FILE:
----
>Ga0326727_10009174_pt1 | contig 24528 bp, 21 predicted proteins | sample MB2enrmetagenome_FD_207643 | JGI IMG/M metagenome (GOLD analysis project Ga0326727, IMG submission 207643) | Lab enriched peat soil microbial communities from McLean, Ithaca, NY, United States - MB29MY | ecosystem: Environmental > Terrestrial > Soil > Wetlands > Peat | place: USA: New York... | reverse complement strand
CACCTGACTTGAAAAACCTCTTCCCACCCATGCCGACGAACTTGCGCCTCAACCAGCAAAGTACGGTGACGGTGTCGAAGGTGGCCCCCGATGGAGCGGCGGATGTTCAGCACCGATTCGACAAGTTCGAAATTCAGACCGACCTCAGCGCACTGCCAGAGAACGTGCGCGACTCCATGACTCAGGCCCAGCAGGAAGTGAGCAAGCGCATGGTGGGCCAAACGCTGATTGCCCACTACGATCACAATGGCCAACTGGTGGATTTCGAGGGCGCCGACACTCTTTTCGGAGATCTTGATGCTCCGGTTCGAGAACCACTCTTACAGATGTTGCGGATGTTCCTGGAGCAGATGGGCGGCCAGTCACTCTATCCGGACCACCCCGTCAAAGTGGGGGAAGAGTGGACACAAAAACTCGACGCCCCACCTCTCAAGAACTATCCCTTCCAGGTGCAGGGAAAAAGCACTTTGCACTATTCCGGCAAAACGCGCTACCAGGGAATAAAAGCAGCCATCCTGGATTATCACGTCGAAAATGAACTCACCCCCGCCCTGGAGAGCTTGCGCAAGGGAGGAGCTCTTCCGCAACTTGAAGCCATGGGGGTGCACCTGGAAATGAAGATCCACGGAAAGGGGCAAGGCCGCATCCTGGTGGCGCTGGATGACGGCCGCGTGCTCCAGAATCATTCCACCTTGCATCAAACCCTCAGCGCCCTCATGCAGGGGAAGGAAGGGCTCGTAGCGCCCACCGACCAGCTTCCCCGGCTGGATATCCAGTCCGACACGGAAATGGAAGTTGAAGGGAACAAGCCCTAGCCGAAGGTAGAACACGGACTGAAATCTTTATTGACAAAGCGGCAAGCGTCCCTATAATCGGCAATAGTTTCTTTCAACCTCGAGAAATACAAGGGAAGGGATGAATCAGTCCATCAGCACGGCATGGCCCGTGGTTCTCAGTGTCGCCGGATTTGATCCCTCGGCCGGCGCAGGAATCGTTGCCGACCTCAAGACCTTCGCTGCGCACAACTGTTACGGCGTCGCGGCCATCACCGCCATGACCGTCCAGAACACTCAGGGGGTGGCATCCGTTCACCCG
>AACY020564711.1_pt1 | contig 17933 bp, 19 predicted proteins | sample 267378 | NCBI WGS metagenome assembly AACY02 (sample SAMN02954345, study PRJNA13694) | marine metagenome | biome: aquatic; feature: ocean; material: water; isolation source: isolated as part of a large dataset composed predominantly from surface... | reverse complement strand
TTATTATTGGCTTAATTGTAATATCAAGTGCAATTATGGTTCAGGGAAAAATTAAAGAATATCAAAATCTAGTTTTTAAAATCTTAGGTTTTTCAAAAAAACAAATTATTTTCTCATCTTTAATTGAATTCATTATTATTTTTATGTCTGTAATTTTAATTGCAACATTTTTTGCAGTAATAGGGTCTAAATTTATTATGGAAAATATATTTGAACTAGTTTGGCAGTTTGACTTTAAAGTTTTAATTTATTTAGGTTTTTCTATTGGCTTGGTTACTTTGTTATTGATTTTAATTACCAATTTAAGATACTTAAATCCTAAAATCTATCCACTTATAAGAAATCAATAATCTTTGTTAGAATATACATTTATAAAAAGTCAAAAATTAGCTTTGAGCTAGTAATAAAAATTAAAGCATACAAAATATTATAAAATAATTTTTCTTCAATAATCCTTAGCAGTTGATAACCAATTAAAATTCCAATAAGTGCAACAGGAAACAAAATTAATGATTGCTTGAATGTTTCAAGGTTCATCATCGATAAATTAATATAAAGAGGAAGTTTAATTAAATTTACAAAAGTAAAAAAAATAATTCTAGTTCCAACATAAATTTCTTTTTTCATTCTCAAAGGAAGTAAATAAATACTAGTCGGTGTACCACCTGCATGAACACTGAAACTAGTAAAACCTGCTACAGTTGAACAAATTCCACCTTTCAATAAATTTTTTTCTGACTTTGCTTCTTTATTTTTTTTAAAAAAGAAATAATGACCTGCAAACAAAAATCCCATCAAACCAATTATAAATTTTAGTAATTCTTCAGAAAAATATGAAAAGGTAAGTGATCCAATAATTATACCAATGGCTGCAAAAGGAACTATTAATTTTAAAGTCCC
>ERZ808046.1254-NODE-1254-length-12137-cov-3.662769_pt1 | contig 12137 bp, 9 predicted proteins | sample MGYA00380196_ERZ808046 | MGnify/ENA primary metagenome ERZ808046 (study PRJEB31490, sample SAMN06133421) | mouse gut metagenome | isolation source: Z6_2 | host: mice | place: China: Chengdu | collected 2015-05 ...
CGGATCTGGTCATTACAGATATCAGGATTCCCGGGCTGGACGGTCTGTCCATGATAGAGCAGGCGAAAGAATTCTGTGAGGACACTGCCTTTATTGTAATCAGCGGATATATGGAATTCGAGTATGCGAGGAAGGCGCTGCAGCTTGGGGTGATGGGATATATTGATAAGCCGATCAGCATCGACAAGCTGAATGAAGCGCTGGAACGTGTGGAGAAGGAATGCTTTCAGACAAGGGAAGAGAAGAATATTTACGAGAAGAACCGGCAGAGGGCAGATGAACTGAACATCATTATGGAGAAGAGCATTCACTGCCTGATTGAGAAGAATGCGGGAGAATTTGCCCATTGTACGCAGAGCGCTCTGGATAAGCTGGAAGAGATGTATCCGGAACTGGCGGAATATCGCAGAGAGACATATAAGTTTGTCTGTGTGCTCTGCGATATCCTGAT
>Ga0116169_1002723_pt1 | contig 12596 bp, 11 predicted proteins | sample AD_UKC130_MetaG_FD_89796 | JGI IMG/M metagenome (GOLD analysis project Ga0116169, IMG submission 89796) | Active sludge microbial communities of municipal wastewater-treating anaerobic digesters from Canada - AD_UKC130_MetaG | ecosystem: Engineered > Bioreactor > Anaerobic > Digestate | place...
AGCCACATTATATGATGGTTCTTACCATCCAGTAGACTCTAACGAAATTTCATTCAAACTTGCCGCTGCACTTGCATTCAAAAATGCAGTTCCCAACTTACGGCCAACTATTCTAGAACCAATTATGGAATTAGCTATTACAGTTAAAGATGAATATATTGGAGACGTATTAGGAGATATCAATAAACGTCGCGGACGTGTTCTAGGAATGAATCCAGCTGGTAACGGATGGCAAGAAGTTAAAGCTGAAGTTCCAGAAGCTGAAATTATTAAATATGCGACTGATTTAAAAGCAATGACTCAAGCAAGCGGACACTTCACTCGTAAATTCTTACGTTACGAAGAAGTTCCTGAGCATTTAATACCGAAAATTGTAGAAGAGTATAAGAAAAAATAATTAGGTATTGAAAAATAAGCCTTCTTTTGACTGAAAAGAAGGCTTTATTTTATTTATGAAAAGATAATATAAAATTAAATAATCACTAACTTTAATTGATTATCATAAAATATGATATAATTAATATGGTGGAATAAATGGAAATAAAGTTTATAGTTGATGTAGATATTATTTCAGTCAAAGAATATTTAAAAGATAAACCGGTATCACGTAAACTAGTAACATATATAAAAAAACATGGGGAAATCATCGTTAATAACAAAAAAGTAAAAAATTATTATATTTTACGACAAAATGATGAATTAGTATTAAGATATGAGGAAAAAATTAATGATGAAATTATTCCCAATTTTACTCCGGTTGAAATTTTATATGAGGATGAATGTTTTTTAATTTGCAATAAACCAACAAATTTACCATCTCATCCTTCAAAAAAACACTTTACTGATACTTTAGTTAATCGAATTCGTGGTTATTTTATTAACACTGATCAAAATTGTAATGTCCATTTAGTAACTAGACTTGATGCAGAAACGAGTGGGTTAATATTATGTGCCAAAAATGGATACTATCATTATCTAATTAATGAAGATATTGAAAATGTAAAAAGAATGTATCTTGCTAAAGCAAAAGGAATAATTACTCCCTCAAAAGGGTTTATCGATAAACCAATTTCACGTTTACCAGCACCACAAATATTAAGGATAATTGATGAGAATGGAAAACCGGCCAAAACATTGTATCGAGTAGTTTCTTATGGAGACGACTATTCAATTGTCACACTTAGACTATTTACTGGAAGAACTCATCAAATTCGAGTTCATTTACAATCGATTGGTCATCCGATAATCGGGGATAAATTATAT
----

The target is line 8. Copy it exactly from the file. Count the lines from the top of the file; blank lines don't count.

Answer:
AGCCACATTATATGATGGTTCTTACCATCCAGTAGACTCTAACGAAATTTCATTCAAACTTGCCGCTGCACTTGCATTCAAAAATGCAGTTCCCAACTTACGGCCAACTATTCTAGAACCAATTATGGAATTAGCTATTACAGTTAAAGATGAATATATTGGAGACGTATTAGGAGATATCAATAAACGTCGCGGACGTGTTCTAGGAATGAATCCAGCTGGTAACGGATGGCAAGAAGTTAAAGCTGAAGTTCCAGAAGCTGAAATTATTAAATATGCGACTGATTTAAAAGCAATGACTCAAGCAAGCGGACACTTCACTCGTAAATTCTTACGTTACGAAGAAGTTCCTGAGCATTTAATACCGAAAATTGTAGAAGAGTATAAGAAAAAATAATTAGGTATTGAAAAATAAGCCTTCTTTTGACTGAAAAGAAGGCTTTATTTTATTTATGAAAAGATAATATAAAATTAAATAATCACTAACTTTAATTGATTATCATAAAATATGATATAATTAATATGGTGGAATAAATGGAAATAAAGTTTATAGTTGATGTAGATATTATTTCAGTCAAAGAATATTTAAAAGATAAACCGGTATCACGTAAACTAGTAACATATATAAAAAAACATGGGGAAATCATCGTTAATAACAAAAAAGTAAAAAATTATTATATTTTACGACAAAATGATGAATTAGTATTAAGATATGAGGAAAAAATTAATGATGAAATTATTCCCAATTTTACTCCGGTTGAAATTTTATATGAGGATGAATGTTTTTTAATTTGCAATAAACCAACAAATTTACCATCTCATCCTTCAAAAAAACACTTTACTGATACTTTAGTTAATCGAATTCGTGGTTATTTTATTAACACTGATCAAAATTGTAATGTCCATTTAGTAACTAGACTTGATGCAGAAACGAGTGGGTTAATATTATGTGCCAAAAATGGATACTATCATTATCTAATTAATGAAGATATTGAAAATGTAAAAAGAATGTATCTTGCTAAAGCAAAAGGAATAATTACTCCCTCAAAAGGGTTTATCGATAAACCAATTTCACGTTTACCAGCACCACAAATATTAAGGATAATTGATGAGAATGGAAAACCGGCCAAAACATTGTATCGAGTAGTTTCTTATGGAGACGACTATTCAATTGTCACACTTAGACTATTTACTGGAAGAACTCATCAAATTCGAGTTCATTTACAATCGATTGGTCATCCGATAATCGGGGATAAATTATAT